By on Jul 09, 2010 with Comments 2
Unique Bar, Pub, Restaurant design ideas, click on the picture.
A bar design is interpreted by the individual bar/nightclub owner and or carpenter.
Unfortunately, many owners or carpenters really don’t know how to build a bar that works and is functional. Many bar designs might look very good but are totally not functional.
If you spoke with a dozen carpenters, or bar owners, and ask the “how do I build a bar”? They would probably all give you a different answer.
Well, what I am going to describe is the right way to build a bar, and why.
SIDEBAR: I really don’t want to get a bunch of emails regarding my artistic ability. Or should I say, the lack there of. I’m just not an artist. Please bare with me. OK
There are many things that are going to be affected by the dimensions in a bar design.
Have you ever been to place and went to sit at the bar, and it was real high? It just wasn’t comfortable to sit at.
Or, have you ever went to sit at a bar and there was no room for your knees? That too is real uncomfortable.
If you have ever been a bartender you will appreciate this one. Have you ever tended bar and the way they built the bar, the bar top was completely over the sink! You actually have to bend down, reach your arm in sideways, and try to clean your glasses.
What in the hell were these people thinking. Some bar designs just don’t make any common sense, let alone design sense.
Bar design is really straight forward. Your customer needs a place to put their drink, or plate of food. It has to be comfortable. And you equipment behind the bar has to function properly.
This seems like a no brainer. Right?
So why are so many bars built so badly? It goes back to the thought that people think that anyone can start their own bar. If so, then why can’t they build a simple bar.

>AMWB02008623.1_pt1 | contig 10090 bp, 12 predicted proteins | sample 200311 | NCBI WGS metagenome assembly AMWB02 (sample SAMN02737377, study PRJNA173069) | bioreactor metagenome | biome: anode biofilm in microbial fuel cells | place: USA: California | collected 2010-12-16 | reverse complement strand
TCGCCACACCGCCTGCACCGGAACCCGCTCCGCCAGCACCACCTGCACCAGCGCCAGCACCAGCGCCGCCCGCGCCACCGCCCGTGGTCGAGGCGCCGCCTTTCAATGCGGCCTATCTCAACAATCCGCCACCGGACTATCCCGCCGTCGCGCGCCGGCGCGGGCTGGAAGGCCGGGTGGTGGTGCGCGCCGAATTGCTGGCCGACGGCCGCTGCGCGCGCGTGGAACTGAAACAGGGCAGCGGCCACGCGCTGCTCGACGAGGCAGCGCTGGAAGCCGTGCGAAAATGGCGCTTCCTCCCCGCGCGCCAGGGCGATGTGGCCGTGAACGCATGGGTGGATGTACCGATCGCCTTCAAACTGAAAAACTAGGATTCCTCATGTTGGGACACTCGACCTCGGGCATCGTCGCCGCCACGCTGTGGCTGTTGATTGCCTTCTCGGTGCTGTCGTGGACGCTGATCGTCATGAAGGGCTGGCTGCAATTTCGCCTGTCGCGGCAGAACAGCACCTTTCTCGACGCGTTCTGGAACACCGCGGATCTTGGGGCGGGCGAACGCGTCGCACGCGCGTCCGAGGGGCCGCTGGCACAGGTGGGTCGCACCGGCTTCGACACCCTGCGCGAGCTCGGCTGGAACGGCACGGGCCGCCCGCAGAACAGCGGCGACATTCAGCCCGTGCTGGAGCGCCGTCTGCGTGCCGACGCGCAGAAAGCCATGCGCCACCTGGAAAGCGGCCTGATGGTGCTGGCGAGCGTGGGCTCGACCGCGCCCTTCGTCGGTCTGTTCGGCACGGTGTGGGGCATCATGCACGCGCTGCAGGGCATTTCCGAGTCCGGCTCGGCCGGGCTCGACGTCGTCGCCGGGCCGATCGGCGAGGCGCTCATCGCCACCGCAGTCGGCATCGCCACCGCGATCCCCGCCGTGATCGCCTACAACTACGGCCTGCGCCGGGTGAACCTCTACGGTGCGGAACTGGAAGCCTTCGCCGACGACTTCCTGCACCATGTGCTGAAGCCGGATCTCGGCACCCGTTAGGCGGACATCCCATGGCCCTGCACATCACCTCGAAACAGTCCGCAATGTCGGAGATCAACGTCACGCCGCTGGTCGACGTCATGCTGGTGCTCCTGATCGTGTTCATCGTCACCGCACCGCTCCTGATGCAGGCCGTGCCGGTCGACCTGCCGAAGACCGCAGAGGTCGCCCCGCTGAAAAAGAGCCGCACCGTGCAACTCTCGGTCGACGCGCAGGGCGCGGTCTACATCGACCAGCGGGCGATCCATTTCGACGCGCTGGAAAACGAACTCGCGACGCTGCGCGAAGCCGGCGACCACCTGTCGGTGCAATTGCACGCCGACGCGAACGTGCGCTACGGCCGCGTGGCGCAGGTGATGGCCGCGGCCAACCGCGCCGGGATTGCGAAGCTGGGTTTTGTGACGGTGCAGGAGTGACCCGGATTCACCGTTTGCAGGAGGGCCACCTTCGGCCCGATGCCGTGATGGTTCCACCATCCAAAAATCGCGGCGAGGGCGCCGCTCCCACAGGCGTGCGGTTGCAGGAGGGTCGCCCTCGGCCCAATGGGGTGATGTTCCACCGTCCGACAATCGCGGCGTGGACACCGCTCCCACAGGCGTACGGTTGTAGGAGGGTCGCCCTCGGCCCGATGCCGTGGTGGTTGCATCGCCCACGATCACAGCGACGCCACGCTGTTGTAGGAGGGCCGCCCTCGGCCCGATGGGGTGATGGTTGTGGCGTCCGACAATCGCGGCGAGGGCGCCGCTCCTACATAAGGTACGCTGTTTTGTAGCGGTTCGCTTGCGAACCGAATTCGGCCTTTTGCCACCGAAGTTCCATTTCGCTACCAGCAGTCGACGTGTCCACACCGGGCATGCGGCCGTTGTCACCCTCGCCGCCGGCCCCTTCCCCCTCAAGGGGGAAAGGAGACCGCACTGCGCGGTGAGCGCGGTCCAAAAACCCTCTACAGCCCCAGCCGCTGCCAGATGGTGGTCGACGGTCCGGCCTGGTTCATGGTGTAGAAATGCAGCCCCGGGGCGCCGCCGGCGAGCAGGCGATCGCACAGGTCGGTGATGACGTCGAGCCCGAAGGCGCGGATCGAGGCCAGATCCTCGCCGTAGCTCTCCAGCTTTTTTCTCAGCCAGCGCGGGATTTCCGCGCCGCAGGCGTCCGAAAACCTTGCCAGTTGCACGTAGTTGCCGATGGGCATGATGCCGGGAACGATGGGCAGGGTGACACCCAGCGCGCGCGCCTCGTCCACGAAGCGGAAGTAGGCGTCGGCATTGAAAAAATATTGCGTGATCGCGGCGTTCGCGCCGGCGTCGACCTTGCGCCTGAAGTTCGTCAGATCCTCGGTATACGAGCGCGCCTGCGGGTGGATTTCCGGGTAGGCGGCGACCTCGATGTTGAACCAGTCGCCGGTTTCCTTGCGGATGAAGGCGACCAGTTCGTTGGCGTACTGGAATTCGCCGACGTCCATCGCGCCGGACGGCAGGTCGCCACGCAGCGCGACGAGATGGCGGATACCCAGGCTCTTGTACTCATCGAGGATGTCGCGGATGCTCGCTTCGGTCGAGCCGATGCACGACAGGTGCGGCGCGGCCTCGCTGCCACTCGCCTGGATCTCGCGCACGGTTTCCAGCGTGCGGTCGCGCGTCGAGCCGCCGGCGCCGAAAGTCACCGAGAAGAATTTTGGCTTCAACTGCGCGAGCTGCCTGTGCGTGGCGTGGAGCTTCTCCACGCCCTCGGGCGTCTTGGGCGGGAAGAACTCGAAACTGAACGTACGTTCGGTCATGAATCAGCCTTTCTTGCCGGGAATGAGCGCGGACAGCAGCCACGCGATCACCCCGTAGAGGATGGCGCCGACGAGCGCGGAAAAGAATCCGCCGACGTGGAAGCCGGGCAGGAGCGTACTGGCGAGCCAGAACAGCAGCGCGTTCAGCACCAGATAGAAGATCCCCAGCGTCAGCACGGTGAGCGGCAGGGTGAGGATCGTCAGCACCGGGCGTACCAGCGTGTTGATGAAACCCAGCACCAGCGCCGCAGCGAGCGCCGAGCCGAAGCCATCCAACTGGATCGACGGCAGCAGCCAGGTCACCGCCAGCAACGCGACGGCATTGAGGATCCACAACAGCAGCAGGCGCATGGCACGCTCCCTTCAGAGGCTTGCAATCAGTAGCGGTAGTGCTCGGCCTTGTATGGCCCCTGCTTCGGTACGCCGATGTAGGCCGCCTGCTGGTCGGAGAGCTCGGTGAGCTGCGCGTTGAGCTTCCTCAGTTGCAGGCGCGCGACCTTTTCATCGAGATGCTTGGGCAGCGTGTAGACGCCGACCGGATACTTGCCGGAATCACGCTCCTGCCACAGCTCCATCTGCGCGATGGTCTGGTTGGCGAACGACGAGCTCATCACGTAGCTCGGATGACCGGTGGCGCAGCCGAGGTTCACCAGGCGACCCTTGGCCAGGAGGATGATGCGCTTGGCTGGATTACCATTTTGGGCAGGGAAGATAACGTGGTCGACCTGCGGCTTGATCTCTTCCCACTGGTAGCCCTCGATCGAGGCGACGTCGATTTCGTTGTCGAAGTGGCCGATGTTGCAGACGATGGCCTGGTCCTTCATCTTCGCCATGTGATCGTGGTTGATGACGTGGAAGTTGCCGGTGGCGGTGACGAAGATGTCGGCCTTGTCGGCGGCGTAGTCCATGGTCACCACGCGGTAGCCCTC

And please don’t rely on a carpenter come up with a bar design! These people are damn good at what they normally do. But if you don’t give them specs to go by, they won’t know what to build because they are unaware of the specifics you require.
The first thing in bar design we are going to start out with the base. (Don’t forget, no laughing at my drawings.) The base in built out of 2″x4″ lumber, although 2″x6″ lumber should be used if your counter-top is going to exceed 24″ in width.
The frame has a finished height of 36″- 38″. By the time you add your counter top, you will have a completed finished height of 37 1/2″ to 39 1/2″, or there abouts. This will accommodate a standard height bar stool. Use your own preference here for comfort height. I like a finished height of 39 1/2″. If you are using a taller bar stool, your finished bar top height will need to be taller also. The vertical studs, (2×4′s) are place 16″ oc (on center)apart from each other.
Build this frame and mount to the floor using screws. Before you actually screw into place, liberally apply a silicone caulking where the wood meets the floor. Then attach.
The reason for this is if you ever have any plumbing leaks behind the bar, the water won’t seep under the bar frame and drench the floor on the customer side. The water gets contained behind the bar and is easier to mop or vacuum up. It has nothing to do with bar design really, it’s just one of the tricks of the trades that work.
In a good bar design, the next thing to do is to run electrical outlets, facing the customer side, so you have to use for a vacuum or whatever your needs. Place every 6′feet.